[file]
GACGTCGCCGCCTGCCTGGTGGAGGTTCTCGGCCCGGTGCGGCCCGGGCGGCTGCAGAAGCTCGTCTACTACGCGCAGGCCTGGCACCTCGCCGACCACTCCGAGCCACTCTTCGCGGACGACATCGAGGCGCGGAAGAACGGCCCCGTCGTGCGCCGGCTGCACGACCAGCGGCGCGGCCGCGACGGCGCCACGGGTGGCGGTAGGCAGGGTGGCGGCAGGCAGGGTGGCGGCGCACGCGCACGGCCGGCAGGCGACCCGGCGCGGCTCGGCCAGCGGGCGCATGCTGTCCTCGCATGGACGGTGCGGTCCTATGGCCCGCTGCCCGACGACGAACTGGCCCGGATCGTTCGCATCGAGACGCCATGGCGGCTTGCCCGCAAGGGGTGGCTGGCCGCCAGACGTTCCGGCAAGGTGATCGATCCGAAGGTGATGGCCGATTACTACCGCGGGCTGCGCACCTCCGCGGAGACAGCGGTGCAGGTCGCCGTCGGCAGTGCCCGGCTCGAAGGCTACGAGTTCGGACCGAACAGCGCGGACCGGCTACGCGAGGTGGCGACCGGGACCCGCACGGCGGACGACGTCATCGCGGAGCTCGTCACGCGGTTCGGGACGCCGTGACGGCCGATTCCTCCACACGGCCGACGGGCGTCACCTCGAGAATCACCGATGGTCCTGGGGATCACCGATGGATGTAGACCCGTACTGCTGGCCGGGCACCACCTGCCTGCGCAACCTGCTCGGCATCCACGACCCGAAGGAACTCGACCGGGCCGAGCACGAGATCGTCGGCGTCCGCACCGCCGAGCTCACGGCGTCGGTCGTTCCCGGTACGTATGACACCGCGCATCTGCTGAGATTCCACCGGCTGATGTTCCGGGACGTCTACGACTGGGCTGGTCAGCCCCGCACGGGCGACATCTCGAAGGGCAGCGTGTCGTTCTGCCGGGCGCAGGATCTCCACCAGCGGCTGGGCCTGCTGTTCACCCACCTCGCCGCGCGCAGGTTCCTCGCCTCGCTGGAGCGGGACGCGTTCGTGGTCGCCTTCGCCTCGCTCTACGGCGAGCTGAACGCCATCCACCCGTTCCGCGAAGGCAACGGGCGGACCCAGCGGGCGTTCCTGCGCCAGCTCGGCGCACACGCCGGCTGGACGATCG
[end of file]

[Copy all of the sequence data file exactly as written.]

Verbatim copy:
GACGTCGCCGCCTGCCTGGTGGAGGTTCTCGGCCCGGTGCGGCCCGGGCGGCTGCAGAAGCTCGTCTACTACGCGCAGGCCTGGCACCTCGCCGACCACTCCGAGCCACTCTTCGCGGACGACATCGAGGCGCGGAAGAACGGCCCCGTCGTGCGCCGGCTGCACGACCAGCGGCGCGGCCGCGACGGCGCCACGGGTGGCGGTAGGCAGGGTGGCGGCAGGCAGGGTGGCGGCGCACGCGCACGGCCGGCAGGCGACCCGGCGCGGCTCGGCCAGCGGGCGCATGCTGTCCTCGCATGGACGGTGCGGTCCTATGGCCCGCTGCCCGACGACGAACTGGCCCGGATCGTTCGCATCGAGACGCCATGGCGGCTTGCCCGCAAGGGGTGGCTGGCCGCCAGACGTTCCGGCAAGGTGATCGATCCGAAGGTGATGGCCGATTACTACCGCGGGCTGCGCACCTCCGCGGAGACAGCGGTGCAGGTCGCCGTCGGCAGTGCCCGGCTCGAAGGCTACGAGTTCGGACCGAACAGCGCGGACCGGCTACGCGAGGTGGCGACCGGGACCCGCACGGCGGACGACGTCATCGCGGAGCTCGTCACGCGGTTCGGGACGCCGTGACGGCCGATTCCTCCACACGGCCGACGGGCGTCACCTCGAGAATCACCGATGGTCCTGGGGATCACCGATGGATGTAGACCCGTACTGCTGGCCGGGCACCACCTGCCTGCGCAACCTGCTCGGCATCCACGACCCGAAGGAACTCGACCGGGCCGAGCACGAGATCGTCGGCGTCCGCACCGCCGAGCTCACGGCGTCGGTCGTTCCCGGTACGTATGACACCGCGCATCTGCTGAGATTCCACCGGCTGATGTTCCGGGACGTCTACGACTGGGCTGGTCAGCCCCGCACGGGCGACATCTCGAAGGGCAGCGTGTCGTTCTGCCGGGCGCAGGATCTCCACCAGCGGCTGGGCCTGCTGTTCACCCACCTCGCCGCGCGCAGGTTCCTCGCCTCGCTGGAGCGGGACGCGTTCGTGGTCGCCTTCGCCTCGCTCTACGGCGAGCTGAACGCCATCCACCCGTTCCGCGAAGGCAACGGGCGGACCCAGCGGGCGTTCCTGCGCCAGCTCGGCGCACACGCCGGCTGGACGATCG